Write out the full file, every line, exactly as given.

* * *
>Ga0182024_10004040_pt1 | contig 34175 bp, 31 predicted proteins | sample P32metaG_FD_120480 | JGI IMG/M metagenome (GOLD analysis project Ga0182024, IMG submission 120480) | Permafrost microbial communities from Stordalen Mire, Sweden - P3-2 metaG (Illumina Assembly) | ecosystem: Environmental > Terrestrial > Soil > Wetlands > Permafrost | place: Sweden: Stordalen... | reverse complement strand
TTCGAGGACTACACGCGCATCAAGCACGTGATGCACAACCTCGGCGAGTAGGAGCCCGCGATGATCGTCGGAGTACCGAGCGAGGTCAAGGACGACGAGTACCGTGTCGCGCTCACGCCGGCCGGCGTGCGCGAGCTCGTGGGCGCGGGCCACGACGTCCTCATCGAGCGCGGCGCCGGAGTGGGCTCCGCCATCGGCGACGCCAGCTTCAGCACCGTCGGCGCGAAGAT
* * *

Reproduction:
>Ga0182024_10004040_pt1 | contig 34175 bp, 31 predicted proteins | sample P32metaG_FD_120480 | JGI IMG/M metagenome (GOLD analysis project Ga0182024, IMG submission 120480) | Permafrost microbial communities from Stordalen Mire, Sweden - P3-2 metaG (Illumina Assembly) | ecosystem: Environmental > Terrestrial > Soil > Wetlands > Permafrost | place: Sweden: Stordalen... | reverse complement strand
TTCGAGGACTACACGCGCATCAAGCACGTGATGCACAACCTCGGCGAGTAGGAGCCCGCGATGATCGTCGGAGTACCGAGCGAGGTCAAGGACGACGAGTACCGTGTCGCGCTCACGCCGGCCGGCGTGCGCGAGCTCGTGGGCGCGGGCCACGACGTCCTCATCGAGCGCGGCGCCGGAGTGGGCTCCGCCATCGGCGACGCCAGCTTCAGCACCGTCGGCGCGAAGAT